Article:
United States District Court, D. Kansas
MEMORANDUM AND ORDER
KATHRYN H. VRATIL UNITED STATES DISTRICT JUDGE
21, 2015, Pipeline Productions, Inc. and Backwood
Enterprises, LLC sued Horsepower Entertainment and The
Madison Companies, LLC. Complaint (Doc. #1). On June
19, 2017, OK Productions, Inc. and Brett Mosiman joined as
plaintiffs. Amended Complaint (Doc. #56). On August
30, 2019, plaintiffs added as defendants Kaaboo LLC,
KaabooWorks Services LLC (“KWS”), KaabooWorks
LLC, Kaaboo Del Mar LLC (“KDM”) and WarDawgz,
LLC. Second Amended Complaint (Doc. #570). As of
November 15, 2019, plaintiffs alleged that defendants had
reneged on their promise to partner in the production of a
music festival, and brought claims for breach of contract
(Count I), breach of fiduciary duty (Count II), fraud (Count
III), tortious interference (Count IV) and successor and
alter ego liability (Count V). See Amended Pretrial
Order (Doc. #660). Defendants assert counterclaims
against Pipeline, Backwood, OK Productions and Mosiman for
breach of contract, promissory estoppel and unjust
December 19, 2019, the Court dismissed the tort claims by OK
Productions and Mosiman (Counts II, III and IV), thereby
eliminating their affirmative claims for relief in this
litigation. See Memorandum And Order (Doc.
#712). The Court also dismissed plaintiffs' tortious
interference claims (Count IV) against Kaaboo, KWS,
KaabooWorks, KDM and WarDawgz. Id. Because Mosiman
and OK Productions have no remaining claims for affirmative
relief, the Court dismisses them as plaintiffs. As a result, the
following claims remain:
1. Breach of Contract (Count I): Pipeline and Backwood
against Madison and Horsepower;
2. Breach of Fiduciary Duty (Count II): Pipeline and Backwood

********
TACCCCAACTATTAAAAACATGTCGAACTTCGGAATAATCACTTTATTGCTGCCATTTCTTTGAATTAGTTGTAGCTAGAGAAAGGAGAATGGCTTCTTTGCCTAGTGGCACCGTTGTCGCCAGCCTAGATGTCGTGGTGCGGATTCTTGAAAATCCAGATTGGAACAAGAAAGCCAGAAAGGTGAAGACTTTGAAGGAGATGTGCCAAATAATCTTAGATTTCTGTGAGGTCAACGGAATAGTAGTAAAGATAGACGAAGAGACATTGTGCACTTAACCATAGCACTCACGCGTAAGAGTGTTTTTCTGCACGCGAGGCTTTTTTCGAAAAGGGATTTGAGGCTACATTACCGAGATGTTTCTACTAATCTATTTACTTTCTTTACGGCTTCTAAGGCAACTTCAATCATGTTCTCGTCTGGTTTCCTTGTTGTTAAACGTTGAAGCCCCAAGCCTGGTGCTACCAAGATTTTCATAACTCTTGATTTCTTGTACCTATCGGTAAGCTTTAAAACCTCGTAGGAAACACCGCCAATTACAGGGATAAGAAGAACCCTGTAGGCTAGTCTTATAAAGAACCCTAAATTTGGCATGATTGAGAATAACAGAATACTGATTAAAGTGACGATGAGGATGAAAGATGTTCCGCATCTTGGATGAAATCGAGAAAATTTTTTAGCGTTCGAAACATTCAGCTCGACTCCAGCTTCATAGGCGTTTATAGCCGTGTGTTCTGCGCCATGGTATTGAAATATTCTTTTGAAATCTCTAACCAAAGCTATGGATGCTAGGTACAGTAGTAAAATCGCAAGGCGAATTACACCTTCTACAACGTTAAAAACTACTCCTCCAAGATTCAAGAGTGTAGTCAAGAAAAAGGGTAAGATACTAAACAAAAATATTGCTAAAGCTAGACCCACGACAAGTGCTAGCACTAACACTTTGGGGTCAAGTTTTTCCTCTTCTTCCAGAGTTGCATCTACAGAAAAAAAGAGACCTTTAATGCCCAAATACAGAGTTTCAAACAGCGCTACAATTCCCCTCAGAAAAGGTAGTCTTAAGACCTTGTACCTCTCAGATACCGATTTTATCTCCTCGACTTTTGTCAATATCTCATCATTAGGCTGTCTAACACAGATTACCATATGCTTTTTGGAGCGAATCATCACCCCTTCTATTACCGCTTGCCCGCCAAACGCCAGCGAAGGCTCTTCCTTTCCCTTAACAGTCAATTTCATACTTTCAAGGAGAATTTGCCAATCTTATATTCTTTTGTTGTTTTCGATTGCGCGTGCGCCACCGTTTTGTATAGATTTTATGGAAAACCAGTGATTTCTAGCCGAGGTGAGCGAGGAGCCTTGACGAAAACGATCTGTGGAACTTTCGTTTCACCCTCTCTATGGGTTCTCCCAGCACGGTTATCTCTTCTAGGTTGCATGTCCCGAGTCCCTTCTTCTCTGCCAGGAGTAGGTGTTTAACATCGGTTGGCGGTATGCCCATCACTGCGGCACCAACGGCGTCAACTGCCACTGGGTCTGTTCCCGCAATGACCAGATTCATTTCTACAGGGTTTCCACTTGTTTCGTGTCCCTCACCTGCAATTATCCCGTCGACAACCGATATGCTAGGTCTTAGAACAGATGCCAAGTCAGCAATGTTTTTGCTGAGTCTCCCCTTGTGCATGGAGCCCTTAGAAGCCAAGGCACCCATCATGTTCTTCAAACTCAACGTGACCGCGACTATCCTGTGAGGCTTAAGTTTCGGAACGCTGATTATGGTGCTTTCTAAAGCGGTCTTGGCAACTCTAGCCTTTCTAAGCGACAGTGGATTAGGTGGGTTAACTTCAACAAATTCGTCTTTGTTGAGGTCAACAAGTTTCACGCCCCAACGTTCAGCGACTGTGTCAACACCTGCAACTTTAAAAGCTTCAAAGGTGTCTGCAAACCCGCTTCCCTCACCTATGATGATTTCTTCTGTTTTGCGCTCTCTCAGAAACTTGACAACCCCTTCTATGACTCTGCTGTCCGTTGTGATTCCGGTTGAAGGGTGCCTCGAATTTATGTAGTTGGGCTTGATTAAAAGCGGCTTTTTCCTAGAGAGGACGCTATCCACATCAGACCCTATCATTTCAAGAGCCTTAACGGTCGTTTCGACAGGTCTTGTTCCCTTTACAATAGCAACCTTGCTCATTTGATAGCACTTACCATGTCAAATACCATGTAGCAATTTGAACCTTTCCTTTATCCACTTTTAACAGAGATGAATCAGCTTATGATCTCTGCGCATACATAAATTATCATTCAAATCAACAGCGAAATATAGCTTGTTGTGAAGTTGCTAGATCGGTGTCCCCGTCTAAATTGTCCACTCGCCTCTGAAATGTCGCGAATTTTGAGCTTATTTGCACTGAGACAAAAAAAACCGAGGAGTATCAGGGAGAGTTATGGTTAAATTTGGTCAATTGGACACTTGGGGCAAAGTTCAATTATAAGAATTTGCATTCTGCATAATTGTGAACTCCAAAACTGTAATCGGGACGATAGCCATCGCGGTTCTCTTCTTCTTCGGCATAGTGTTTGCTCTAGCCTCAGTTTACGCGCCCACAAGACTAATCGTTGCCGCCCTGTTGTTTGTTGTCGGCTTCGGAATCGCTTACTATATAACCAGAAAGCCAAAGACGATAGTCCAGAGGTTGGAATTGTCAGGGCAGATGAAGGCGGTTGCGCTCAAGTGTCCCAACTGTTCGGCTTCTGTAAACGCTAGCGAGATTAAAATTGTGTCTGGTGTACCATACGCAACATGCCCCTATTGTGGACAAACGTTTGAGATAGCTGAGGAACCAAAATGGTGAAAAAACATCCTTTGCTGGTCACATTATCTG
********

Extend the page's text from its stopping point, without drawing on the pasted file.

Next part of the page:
against Madison and Horsepower;
3. Fraud (Count III): Pipeline and Backwood against Madison
4. Tortious Interference (Count IV): Pipeline and Backwood
against Madison and Horsepower;
5. Successor and Alter Ego Liability (Count V): Pipeline and
Backwood against Kaaboo, KDM, KaabooWorks, KWS and WarDawgz;
6. Breach of Contract Counterclaim: Madison and
Horsepower against Pipeline, Backwood, OK Productions
and Brett Mosiman;
7. Promissory Estoppel Counterclaim: Madison and Horsepower
against Pipeline, Backwood, OK Productions and Brett Mosiman;
8. Unjust Enrichment Counterclaim: Madison and Horsepower
against Pipeline, Backwood, OK Productions and Brett Mosiman.
matter is before the Court on Defendants' Motion For
Summary Judgment (Doc. #663) filed November 18, 2019.
For reasons stated below, the Court sustains defendants'
motion in part.
Mosiman produces live music festivals, and is the principal
and owner of music festival entities OK Productions, Backwood
Enterprises and Pipeline Productions (except where otherwise
noted, collectively referred to as “plaintiffs”).
Nate Prenger, Brian Pilsl, Brian Wingerd and Taylor Gustafson
worked for plaintiffs.
Gordon, Seth Wolkov and Rob Walker own Madison, a venture
capital firm. Madison owns Horsepower, a music festival